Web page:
Samsung has announced they have a new SSD that includes some extra sauce. The SmartSSD CSD flash drive includes an FPGA from manufacturer Xilinx on board. Designed for use in enterprise data centers, the package includes FPGAs and ARM Coprocessors to accelerate storage performance by offloading those tasks from the system CPU.
Apple’s week wasn’t all good. In the ongoing litigation with VirnetX a jury ruled that Apple owes the patent holding company $502 million dollars for the infringement of their VPN-on-Demanc patent. This is on top of the $400 million Apple had already paid them to settle a communications security patent dispute that affected FaceTime. Tom, is Apple going to feel any sting?
Just before the pandemic, the Storage Field Day delegates visited Western Digital and learned about zoned storage. At that time, we learned that dividing a storage device into performance zones isn’t just for hard disk drives, but that SSDs would benefit too. Now we have the first fruit of this technology, as Western Digital shows their first zoned SSDs
The Google parent Alphabet has unveiled an enlightening bit of technology. Project Taara, which means “of the tower” uses light beams between towers to exchange data at 20Gbps. The technology is similar to the way fiber optics works today, only without the cables. The idea is to be able to bring high-speed network connectivity to rural and developing areas without the need for massive infrastructure. General Manager Mahesh Krishnaswamy says that the Kenyan pilot tests were successful and the tech should be rolling out to other areas very soon.
One of the first companies to deliver storage that didn’t use spinning disks was Violin Memory. Their DRAM arrays astonished the industry a decade ago, and the company was quick to add NAND flash arrays too. They went bankrupt in 2016 before being re-launched with private equity money and acquiring the storage assets of the former Xiotech. Now we hear that the company, Violin Systems, has been acquired by StorCentric.
Apple is taking a bite out of Intel. As announced at their One More Thing event yesterday, Apple is making their own chips for their new Mac line. The M1 is a SoC specifically designed to work in the next generation of Macs. The chip is based heavily on the existing A14 chips being offered in the current iPad generation. The M1 has 16 billion transistors and a mix of high-performance and low-performance cores to provide better power savings. The performance numbers that have been seen so far indicate this chip is a match for existing laptop CPUs and should gain as developers learn to build applications around the new technology. Apple is currently shipping the M1 in a new MacBook Air, 13″ MacBook Pro, and Mac Mini. Stephen, this is a move you’ve been talking about ever since the launch of the iPad Pro.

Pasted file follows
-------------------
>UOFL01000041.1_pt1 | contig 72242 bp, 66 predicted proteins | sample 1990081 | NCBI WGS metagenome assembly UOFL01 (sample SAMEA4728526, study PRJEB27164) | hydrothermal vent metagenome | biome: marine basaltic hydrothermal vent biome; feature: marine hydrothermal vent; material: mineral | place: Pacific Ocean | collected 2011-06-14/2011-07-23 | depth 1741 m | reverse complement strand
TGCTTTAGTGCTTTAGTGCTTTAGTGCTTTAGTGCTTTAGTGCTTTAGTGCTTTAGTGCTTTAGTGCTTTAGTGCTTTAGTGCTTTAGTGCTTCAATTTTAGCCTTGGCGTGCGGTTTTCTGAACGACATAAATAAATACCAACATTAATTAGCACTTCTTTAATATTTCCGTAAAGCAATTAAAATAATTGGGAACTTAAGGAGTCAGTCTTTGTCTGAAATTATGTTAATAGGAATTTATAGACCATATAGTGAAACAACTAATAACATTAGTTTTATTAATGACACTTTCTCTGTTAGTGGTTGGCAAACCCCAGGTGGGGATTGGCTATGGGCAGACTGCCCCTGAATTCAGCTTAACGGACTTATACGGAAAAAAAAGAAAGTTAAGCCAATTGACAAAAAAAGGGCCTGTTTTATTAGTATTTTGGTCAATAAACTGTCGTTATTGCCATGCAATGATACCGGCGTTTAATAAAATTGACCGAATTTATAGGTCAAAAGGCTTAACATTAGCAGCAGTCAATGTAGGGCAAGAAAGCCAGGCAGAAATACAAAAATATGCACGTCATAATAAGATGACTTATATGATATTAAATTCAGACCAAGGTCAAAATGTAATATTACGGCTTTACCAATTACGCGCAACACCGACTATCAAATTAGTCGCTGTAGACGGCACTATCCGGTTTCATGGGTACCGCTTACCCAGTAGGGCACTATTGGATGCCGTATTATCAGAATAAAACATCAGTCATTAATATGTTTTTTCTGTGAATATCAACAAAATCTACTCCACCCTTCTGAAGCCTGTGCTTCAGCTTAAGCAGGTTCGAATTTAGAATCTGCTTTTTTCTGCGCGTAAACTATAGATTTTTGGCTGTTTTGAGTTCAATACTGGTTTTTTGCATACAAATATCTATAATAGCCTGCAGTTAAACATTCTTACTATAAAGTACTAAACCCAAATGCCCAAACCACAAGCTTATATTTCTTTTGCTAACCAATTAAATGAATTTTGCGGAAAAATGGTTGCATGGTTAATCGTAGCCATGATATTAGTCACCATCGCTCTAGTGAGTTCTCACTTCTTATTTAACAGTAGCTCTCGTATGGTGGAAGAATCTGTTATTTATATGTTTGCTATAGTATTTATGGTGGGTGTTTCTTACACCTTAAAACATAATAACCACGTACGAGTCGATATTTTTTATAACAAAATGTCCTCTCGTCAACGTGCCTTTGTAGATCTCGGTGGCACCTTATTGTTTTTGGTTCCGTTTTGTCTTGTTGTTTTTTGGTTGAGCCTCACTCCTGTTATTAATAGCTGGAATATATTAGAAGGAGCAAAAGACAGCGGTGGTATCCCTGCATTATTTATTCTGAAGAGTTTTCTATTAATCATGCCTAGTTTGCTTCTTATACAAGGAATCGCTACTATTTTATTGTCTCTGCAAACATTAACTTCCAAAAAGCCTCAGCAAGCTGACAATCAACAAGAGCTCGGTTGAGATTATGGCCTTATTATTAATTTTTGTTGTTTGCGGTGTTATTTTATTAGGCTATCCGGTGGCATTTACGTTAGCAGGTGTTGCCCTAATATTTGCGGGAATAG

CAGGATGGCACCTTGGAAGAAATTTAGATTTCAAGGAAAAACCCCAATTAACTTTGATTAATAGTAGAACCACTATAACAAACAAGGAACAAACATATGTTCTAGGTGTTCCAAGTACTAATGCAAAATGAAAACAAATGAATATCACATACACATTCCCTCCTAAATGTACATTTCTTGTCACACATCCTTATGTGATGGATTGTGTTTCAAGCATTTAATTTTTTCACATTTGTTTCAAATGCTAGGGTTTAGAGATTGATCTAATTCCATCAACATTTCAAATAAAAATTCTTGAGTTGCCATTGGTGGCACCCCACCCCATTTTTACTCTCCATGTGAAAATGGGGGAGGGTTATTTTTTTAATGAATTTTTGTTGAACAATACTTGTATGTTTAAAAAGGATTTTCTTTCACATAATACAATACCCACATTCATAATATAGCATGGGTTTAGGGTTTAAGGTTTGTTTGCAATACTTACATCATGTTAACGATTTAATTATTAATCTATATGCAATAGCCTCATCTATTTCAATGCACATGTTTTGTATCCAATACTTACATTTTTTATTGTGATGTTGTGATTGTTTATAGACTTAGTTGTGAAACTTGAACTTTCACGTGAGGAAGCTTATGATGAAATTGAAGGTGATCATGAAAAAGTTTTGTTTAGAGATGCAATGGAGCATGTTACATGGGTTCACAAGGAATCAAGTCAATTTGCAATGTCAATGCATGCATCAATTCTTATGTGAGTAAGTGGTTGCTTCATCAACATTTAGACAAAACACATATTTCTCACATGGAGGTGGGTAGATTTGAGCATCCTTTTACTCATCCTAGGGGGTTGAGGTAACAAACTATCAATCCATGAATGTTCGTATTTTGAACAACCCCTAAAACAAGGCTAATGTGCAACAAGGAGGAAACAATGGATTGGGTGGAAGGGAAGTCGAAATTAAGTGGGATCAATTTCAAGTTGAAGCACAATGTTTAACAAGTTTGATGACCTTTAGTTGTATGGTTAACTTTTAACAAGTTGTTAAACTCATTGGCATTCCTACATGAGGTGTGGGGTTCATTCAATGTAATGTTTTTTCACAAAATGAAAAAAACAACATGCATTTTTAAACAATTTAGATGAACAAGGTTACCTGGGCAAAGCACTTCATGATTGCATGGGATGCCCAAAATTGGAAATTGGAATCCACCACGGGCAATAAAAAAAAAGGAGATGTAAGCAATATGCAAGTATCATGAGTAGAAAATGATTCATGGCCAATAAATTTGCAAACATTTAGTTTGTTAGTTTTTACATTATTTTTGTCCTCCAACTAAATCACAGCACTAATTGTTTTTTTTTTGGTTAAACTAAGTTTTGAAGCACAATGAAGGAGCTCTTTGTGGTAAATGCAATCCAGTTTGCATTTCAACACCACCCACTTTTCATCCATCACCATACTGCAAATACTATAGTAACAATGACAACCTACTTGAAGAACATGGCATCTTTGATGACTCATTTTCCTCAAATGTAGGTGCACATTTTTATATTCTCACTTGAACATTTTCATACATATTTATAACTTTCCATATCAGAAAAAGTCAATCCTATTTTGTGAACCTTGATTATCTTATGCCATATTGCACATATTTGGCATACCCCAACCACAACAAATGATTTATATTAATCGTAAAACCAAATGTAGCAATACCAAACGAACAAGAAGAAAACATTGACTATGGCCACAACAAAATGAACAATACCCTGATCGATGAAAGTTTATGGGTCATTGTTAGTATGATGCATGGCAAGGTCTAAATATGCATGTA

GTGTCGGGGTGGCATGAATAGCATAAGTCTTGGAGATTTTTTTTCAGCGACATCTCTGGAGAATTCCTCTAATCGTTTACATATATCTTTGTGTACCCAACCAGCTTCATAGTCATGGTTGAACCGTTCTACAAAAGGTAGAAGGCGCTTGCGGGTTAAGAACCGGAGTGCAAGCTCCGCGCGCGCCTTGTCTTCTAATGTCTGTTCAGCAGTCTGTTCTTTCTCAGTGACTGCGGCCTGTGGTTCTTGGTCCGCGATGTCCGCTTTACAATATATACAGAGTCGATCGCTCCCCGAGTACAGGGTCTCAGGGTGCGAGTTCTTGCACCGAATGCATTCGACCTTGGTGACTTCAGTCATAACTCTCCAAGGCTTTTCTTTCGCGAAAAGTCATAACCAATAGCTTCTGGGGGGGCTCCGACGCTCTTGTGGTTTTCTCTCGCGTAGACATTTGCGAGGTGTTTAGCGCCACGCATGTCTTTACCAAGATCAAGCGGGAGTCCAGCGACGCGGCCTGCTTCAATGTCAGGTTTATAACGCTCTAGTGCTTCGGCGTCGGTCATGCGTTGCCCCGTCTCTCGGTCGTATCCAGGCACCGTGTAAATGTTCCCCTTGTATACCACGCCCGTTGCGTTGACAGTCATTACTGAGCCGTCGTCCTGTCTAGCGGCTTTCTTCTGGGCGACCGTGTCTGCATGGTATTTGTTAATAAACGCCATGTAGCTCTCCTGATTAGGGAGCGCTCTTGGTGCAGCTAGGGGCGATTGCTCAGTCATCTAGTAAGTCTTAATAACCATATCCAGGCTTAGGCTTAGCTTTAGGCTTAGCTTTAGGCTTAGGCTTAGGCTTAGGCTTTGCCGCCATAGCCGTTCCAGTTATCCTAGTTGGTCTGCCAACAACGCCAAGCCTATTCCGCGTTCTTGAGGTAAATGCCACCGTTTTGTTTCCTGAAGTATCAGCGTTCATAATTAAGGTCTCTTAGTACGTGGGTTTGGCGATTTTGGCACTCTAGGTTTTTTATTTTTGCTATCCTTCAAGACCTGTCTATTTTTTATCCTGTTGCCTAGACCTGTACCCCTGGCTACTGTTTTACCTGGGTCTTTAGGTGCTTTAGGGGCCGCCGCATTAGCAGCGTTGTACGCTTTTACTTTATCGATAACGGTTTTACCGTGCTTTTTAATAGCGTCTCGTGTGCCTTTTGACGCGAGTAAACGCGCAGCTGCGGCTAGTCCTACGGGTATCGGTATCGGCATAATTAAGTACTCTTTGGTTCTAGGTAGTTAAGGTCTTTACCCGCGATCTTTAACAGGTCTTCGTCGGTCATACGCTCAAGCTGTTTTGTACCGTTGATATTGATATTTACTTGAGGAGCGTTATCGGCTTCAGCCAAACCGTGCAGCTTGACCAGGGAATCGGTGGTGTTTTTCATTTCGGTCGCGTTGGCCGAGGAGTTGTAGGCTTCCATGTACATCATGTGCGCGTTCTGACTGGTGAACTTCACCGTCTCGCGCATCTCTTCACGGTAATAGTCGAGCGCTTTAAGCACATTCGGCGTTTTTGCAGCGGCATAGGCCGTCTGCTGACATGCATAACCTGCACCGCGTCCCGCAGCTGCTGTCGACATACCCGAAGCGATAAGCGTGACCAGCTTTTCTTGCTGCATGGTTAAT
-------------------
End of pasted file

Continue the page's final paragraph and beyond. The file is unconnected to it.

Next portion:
Intel seems to be squarely in the sights of Agent P. Security researchers announced this week that they have discovered a new side-channel exploit capable of deducing encryption keys in the chipmakers new SGX secure enclave. The attack, now called PLATYPUS, uses the Running Average Power Limit interface to infer data being stored in the chip, including the SGX enclave. Intel has published patches that require more privilege to access the RAPL interface as well as limiting the reported energy consumption to foil potential attackers.
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